"Up until recently, Ana Margarita was still in pretty bad shape," Antonia adds. "She has been to a lot of therapists. There were times I would never leave her alone after what happened with Juan Pablo."

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1 comments
R.Dahlapproach
R.Dahlapproach

These comments are a little off base.  First, U.S. trade history with Cuba needs to be understood.  There has been a restrictive trade embargo against Cuba since 1960 and was actually codified into law in 1992.  The U.S. has long accused Cuba and Castro of human rights violations and other crimes - hence the embargo.  Prior to this woman's husband, the U.S. already accused Cuba of being 6 to 7 million dollars in default to America.  Even today, Americans can only travel to Cuba under certain circumstances such as a reporter for a specific instance or education.  

 

The embargoes and trade restrictions already implement strict regulations and decrease of trade between the country.  Further, because the U.S. says Cuba owes them 6 to 7 million dollars, all transactions with the government or corporations can only be done in cash, no credit is extended.  

When this woman was awarded her judgment (which I believe was reduced) it was awarded under 1996 anti-terrorist laws which allowed private law suits against terrorists supported by a country.  It is a very common legal theory.  Look at Enron.  If a corporation tell an employee to commit a crime, the corporation is also liable.  Same with the government.  If the chief of police tells an officer to murder random people, then the city can be liable. The money was awarded to this woman with full knowledge she would never actually see it.  

 

This was a way to punish the Cuban government - who revered Juan Pablo as a hero - for committing a terrorist act on American soil.  Since Juan Pablo could not be extradited, this was a creative solution. She received $194,000 from a frozen account.  Why was this account frozen?  Was it found to be supporting terrorist activity in America?  Why did the Cuban government have $194,000 in an account that the U.S. could freeze and ultimately seize?  Even in America, accounts can't be seized without cause.  

 

Finally, I question the validity of the fact that private Corporations are being targeted to pay of the Cuban government's debt.  This would be outside the purview of the judgment and the reach of the law.  The only way these entities would be garnished would be if the Cuban government ultimately controlled it.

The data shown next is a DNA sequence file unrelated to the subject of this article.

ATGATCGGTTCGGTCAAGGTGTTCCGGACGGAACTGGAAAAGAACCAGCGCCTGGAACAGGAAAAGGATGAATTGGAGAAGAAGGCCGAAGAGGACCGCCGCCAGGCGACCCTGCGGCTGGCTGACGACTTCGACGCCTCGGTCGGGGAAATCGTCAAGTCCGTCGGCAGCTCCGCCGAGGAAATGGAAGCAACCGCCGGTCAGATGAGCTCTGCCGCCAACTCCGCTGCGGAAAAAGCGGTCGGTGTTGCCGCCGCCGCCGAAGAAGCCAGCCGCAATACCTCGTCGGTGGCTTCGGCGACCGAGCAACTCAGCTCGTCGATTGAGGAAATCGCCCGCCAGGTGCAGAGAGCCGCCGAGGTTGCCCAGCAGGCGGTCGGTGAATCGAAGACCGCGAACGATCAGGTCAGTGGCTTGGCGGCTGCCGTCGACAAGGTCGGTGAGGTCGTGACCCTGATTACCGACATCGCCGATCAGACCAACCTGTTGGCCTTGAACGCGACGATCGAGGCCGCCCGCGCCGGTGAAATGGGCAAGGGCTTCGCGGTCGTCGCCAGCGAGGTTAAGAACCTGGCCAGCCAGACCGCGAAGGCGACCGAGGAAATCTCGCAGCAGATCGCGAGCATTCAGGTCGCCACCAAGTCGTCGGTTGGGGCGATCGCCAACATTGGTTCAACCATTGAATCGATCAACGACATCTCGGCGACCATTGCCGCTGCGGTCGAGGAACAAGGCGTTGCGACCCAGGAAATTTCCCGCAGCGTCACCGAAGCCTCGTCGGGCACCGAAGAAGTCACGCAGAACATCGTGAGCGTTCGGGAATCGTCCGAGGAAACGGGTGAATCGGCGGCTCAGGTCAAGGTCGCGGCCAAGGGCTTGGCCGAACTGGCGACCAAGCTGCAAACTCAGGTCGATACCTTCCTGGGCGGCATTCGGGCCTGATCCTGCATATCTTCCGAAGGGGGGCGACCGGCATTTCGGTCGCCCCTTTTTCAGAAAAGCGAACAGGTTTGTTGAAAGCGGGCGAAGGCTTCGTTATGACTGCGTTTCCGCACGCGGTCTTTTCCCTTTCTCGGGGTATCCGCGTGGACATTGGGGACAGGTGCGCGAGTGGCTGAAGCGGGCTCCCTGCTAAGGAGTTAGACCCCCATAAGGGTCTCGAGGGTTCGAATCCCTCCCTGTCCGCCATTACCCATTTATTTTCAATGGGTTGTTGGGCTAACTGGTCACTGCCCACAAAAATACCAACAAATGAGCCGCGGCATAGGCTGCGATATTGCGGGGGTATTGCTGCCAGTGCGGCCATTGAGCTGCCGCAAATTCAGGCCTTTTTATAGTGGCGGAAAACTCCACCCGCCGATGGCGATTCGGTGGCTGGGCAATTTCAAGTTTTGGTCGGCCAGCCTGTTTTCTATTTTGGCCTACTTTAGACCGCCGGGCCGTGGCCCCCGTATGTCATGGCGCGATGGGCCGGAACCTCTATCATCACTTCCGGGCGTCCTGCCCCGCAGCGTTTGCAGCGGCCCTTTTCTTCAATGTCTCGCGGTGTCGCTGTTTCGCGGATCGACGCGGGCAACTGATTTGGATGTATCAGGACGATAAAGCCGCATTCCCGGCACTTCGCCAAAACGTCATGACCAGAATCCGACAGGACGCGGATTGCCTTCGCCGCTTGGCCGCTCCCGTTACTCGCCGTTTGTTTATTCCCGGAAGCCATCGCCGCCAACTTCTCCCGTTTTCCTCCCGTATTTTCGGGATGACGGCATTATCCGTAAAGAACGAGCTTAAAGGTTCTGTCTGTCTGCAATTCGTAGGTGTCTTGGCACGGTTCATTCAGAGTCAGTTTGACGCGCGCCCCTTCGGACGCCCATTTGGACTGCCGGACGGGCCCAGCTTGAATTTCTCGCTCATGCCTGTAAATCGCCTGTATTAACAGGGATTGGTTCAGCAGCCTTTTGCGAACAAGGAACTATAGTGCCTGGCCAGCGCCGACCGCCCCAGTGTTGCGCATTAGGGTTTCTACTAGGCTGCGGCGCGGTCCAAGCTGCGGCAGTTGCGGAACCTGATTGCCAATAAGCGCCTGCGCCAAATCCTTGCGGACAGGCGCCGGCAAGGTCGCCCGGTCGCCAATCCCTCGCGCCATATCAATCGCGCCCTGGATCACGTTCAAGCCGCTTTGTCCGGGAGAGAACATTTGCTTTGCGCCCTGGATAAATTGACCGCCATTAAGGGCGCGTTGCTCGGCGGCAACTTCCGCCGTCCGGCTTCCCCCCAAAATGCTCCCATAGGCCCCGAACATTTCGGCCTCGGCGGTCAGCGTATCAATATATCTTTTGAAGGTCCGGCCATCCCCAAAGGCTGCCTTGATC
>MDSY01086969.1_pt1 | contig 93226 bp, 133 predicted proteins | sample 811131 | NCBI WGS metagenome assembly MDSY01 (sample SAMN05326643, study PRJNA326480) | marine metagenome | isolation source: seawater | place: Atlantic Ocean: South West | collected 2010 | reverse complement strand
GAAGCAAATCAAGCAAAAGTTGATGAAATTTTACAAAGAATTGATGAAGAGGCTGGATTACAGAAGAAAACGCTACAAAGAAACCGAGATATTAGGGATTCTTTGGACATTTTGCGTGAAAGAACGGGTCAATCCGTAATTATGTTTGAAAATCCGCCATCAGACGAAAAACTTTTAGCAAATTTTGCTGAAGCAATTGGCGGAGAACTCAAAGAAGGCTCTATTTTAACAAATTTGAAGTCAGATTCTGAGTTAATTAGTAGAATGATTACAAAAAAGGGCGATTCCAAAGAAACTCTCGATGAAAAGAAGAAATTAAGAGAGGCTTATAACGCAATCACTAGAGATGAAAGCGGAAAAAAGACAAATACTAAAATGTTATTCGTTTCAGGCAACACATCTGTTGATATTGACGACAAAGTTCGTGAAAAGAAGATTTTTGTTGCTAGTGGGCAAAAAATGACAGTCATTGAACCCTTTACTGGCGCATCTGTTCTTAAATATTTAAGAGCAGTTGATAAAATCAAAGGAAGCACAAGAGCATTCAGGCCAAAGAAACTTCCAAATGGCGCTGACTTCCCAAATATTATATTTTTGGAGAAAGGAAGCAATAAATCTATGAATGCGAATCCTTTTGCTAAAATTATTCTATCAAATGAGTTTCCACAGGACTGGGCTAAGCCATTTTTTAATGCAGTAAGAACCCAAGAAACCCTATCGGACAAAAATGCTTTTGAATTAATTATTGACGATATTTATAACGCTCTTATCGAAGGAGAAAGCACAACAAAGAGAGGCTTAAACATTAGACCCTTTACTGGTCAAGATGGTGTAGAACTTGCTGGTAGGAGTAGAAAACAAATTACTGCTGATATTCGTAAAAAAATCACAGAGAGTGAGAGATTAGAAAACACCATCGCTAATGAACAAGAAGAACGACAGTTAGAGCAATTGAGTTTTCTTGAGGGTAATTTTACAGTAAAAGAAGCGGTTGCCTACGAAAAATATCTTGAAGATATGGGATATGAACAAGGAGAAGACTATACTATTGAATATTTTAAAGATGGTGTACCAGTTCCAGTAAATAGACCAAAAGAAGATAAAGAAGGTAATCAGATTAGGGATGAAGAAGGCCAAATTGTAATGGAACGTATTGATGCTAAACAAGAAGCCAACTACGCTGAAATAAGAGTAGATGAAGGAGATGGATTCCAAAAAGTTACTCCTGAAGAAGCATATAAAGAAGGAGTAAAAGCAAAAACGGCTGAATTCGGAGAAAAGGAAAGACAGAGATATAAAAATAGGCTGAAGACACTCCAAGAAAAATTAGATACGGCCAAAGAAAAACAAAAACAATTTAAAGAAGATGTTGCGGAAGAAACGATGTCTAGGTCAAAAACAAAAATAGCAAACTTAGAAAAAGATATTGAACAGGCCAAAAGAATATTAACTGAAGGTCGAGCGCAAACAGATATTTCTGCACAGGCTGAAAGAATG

So, for those arguing that trade is being affected by this judgment, I ask how?  There is already a long standing embargo.  There is already bad blood, claims of debt owed, and refusal to extend credit.  The whole point of an embargo is to adversely affect the trade and economic growth of a country.  Not to mention the Helms-Burton act that further restricts American Corporations from doing business in Cuba.

 

Was this woman "awarded" a windfall? Yes.  That's also why it was reduced to 7million.  Will she ever see this money?  No.  The Courts were sending a warning, precedence, stating that if you commit or support you citizens in committing either espionage or a terrorist act on our territory, the spy will not be the only one punished, but we will hit you where it counts - in the wallet.  The Courts saw this as an opportunity to give anti-terrorist laws "teeth" without having to invade a country.  What do you do to a country that wont extradite a criminal, encourages his espionage and murder?  If we invaded every country that did this . . .well, the was a reason why the sun never set on the British empire.  There is also a reason the Brits couldn't hold all that land.  In retrospect of the Iraqi/afghani/iranian/Bush's war, this method seems to make a lot more sense.  No ones sons or daughters, husbands or wives have to die to prove a point/strength this way.

 

with all this said, I truly believe the embargo has caused more damaged that solutions.  I think its antiquated regulation implemented in the days of the bay of pigs and the cold war.  We over tax trade, force embargoes etc. as punishment for human rights violations.  We restrict travel so our citizens cannot unwittingly boost the economy.  Hell, even the EU has passed a law making the Helms-Burton act illegal. However, saying this woman is crazy, greedy, or affecting trade is short sighted.  This woman was a tool for the Courts to make their statements.  Nothing more.  I'm guessing the majority of that $194,000 went to attorneys fees anyway.  The judges published opinion would not so heavily investigate the legality of the reach of the 1996 anti-terrorist law and later amendments so thoroughly if it wasn't trying to make a point and set precedence.  The judgment also doesn't mention that the ex-wife's initial cause of action was rape and sexual assault.  Because that not important.  Giving teeth to the law is what mattered.  As stated before, the woman was just a tool.